At the closing plenary of the final pre-conference negotiations delegates today agreed to a draft outcome text, which according to the sentiment expressed by speakers from many countries will be adopted when the Rio+20 conference formally convenes with world leaders here tomorrow.
The agreed text contains some important language on energy, and it is a significant improvement from the wording contained in the original draft circulated earlier this year. Gone are references to energy access targets at a “basic minimum level” and gone too is an absolute focus on renewable energy.
But it could have been a whole lot better. While the text recognises the important role energy plays and supports efforts to address energy poverty, absent is any statement calling for a global energy access target. The document notes the UN Secretary-General’s Sustainable Energy for All initiative but doesn’t call on it to establish an ambitious program for energy access. That means we run the risk of satisfying ourselves with a light bulb and cook stove approach to energy access rather than something that will genuinely combat poverty, support economic growth and strengthen social infrastructure like schools and hospitals. This suggests leaders at Rio+20 will be comfortable with a target like the one referenced in the International Energy Agency’s energy for all case which would support “use of a floor fan, a mobile phone, and two compact fluorescent light bulbs for about five hours a day” in rural areas and in urban areas perhaps also “an efficient refrigerator, a second mobile phone per household and another appliance”.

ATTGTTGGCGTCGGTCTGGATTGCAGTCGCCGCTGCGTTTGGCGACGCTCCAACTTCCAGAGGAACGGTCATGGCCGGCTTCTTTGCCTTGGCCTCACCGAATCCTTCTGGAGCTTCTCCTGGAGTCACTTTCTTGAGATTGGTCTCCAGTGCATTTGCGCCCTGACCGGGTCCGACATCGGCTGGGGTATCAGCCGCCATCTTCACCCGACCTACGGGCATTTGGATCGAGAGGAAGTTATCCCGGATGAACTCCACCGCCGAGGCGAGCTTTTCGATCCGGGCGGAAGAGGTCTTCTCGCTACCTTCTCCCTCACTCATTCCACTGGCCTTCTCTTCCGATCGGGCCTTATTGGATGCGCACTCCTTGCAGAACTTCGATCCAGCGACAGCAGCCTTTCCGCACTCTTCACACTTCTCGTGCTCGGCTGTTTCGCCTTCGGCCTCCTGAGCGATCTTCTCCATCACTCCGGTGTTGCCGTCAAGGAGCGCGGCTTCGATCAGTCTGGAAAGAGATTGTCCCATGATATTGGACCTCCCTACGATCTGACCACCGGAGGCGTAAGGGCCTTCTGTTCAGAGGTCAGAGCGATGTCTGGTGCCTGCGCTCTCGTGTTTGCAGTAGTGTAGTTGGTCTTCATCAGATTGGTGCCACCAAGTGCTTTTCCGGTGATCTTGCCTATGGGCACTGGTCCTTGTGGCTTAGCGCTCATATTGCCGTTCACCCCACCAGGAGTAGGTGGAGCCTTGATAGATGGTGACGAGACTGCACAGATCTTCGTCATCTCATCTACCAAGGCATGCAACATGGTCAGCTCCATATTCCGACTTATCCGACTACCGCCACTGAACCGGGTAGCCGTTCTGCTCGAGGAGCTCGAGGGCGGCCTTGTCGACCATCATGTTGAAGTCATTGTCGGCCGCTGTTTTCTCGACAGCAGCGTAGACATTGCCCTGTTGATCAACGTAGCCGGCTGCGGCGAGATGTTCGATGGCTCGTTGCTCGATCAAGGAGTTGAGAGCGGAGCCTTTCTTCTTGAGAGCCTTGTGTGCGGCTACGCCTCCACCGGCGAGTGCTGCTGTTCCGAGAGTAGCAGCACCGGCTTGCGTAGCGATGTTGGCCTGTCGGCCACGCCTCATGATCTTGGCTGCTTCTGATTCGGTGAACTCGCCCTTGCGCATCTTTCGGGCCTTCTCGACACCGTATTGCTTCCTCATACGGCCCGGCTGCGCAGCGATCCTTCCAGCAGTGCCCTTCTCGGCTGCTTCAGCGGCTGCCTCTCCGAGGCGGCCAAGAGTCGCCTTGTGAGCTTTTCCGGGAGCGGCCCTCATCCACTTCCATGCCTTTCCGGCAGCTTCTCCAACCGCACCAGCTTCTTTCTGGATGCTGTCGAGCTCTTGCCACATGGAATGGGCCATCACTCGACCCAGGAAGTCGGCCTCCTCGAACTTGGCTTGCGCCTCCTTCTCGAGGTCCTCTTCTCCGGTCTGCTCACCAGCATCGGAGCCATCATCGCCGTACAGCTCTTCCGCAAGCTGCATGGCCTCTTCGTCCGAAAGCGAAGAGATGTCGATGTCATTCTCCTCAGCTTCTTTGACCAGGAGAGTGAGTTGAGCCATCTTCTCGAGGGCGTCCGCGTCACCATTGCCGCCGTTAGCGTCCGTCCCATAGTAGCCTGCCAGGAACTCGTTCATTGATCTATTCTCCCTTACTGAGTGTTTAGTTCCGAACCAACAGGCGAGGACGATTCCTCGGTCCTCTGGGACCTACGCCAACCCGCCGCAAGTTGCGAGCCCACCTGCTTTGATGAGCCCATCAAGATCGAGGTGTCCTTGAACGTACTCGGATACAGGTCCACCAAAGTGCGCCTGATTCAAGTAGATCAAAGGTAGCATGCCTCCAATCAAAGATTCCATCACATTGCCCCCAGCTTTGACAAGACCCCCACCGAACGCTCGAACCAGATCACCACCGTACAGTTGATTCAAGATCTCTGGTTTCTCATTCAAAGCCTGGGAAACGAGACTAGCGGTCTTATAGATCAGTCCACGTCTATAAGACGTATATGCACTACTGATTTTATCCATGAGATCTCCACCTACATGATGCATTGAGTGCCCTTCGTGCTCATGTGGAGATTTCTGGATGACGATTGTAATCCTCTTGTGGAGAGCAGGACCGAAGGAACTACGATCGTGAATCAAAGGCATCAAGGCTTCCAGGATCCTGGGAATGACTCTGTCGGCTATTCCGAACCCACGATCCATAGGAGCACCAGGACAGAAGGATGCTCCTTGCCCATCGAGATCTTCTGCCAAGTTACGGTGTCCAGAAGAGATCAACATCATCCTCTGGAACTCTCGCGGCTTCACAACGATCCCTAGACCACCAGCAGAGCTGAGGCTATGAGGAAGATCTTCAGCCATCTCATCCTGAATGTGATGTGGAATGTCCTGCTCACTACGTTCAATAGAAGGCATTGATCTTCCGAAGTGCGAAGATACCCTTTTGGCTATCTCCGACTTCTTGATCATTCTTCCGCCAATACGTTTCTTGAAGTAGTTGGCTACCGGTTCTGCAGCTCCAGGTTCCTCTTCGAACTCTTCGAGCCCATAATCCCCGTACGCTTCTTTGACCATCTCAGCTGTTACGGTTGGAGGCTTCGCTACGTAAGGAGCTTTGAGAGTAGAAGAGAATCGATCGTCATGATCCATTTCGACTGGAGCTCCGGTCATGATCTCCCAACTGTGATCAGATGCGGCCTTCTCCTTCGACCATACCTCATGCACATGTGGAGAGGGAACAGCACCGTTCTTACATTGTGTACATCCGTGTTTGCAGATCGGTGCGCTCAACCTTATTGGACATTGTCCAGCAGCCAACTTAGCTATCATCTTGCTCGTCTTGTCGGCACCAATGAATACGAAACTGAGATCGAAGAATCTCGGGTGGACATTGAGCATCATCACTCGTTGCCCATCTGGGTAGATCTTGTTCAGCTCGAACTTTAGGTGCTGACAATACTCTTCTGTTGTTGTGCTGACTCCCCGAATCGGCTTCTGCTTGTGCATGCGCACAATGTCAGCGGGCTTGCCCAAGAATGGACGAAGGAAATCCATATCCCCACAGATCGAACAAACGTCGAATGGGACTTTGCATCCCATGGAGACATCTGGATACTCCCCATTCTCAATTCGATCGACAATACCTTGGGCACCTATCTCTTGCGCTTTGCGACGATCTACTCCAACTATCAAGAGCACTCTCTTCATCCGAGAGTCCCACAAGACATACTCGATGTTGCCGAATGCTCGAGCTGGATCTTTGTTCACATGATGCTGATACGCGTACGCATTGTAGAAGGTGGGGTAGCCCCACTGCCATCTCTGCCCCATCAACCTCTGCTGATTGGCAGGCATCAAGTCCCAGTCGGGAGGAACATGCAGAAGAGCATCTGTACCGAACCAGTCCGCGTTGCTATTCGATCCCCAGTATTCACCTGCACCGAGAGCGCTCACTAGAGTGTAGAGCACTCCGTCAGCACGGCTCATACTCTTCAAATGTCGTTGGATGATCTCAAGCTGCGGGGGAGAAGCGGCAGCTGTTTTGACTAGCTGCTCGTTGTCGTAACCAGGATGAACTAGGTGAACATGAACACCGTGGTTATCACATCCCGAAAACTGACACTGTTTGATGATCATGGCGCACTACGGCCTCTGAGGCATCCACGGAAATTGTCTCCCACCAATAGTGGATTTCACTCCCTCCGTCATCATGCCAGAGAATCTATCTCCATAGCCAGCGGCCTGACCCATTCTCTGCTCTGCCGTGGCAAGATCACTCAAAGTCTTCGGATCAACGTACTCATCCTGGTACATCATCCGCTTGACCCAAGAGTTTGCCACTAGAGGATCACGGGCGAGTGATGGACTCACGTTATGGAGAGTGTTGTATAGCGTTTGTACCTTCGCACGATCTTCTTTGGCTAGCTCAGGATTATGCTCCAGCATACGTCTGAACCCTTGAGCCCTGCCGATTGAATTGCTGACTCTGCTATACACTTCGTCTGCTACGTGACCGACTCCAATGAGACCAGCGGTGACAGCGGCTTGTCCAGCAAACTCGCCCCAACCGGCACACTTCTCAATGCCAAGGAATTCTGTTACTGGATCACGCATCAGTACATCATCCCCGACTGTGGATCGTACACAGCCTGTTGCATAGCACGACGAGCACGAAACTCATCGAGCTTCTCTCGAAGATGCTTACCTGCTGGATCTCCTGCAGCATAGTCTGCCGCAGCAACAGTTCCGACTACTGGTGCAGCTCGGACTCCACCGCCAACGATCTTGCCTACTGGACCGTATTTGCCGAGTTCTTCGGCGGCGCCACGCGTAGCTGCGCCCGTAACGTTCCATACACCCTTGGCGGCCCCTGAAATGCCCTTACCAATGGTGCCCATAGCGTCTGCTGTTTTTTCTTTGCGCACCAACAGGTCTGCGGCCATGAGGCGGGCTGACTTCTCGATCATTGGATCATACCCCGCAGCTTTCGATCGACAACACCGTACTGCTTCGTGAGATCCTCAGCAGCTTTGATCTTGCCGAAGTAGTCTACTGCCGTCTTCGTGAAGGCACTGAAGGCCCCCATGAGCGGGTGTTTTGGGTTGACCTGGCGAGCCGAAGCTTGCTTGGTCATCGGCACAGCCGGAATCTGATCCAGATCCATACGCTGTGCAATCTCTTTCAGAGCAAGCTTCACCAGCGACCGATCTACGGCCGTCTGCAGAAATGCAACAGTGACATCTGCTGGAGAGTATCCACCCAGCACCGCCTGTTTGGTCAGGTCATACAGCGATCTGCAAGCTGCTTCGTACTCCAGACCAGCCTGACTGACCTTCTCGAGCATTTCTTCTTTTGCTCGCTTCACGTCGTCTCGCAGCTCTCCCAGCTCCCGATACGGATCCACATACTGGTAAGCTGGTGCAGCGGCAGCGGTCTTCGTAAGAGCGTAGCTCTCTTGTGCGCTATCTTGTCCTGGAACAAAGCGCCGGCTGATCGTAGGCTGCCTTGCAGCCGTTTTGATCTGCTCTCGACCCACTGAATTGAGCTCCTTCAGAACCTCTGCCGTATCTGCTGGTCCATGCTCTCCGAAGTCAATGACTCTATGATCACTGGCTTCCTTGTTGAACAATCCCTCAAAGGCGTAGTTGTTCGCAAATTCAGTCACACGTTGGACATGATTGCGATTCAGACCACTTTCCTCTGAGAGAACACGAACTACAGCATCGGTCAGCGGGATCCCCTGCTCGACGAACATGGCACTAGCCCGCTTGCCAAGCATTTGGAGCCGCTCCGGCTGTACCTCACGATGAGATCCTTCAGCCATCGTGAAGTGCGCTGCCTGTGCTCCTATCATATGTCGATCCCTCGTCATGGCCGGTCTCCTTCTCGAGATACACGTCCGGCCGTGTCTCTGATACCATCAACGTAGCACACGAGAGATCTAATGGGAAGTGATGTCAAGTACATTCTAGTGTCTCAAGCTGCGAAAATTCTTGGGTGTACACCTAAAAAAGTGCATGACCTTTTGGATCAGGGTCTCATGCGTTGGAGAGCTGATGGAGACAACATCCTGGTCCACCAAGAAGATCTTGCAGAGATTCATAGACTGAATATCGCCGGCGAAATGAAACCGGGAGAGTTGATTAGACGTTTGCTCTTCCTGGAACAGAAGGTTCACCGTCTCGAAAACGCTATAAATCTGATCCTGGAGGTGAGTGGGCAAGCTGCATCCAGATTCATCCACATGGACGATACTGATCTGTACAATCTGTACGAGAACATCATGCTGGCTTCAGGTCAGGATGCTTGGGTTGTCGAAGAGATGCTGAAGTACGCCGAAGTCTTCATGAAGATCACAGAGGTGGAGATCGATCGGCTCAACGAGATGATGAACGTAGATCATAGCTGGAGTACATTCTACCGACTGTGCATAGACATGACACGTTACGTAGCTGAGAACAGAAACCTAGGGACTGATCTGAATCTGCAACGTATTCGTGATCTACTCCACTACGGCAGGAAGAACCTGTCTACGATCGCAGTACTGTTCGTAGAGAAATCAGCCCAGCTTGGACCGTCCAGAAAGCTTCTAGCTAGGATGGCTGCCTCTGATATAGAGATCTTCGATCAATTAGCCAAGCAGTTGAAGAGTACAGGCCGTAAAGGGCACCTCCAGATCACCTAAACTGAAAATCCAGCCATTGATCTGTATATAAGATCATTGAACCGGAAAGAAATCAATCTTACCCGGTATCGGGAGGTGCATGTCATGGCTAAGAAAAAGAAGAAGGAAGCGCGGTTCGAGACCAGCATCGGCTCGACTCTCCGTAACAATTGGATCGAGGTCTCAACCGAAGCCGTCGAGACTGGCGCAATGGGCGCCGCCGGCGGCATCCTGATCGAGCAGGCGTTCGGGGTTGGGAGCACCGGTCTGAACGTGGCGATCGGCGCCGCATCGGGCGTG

The 1.3 billion people who lack access to electricity in the world deserve better.
The text recognises that different countries will have different approaches to improving energy access based on their national priorities and circumstances. There are several references to “sustainable modern energy services” without defining what that means. The text also recognises the role of low emission and advanced energy technologies including cleaner fossil fuel technologies.
Many countries with significant energy access challenges also have access to coal. Pakistan, India, Indonesia and southern Africa amongst others will all benefit from utilising their coal resources. Their national priorities clearly lie in improving energy access and their financial and natural resources point towards coal being a major part of the solution. It’s no doubt because of factors like this that the International Energy Agency said last year that more than half of on-grid electricity access to meet the energy for all challenge will come from coal. The language in the draft text should open the door for increased international support for high-efficiency low emission coal fired power generation leading to carbon capture use and storage. The Secretary-General’s initiative must recognise this.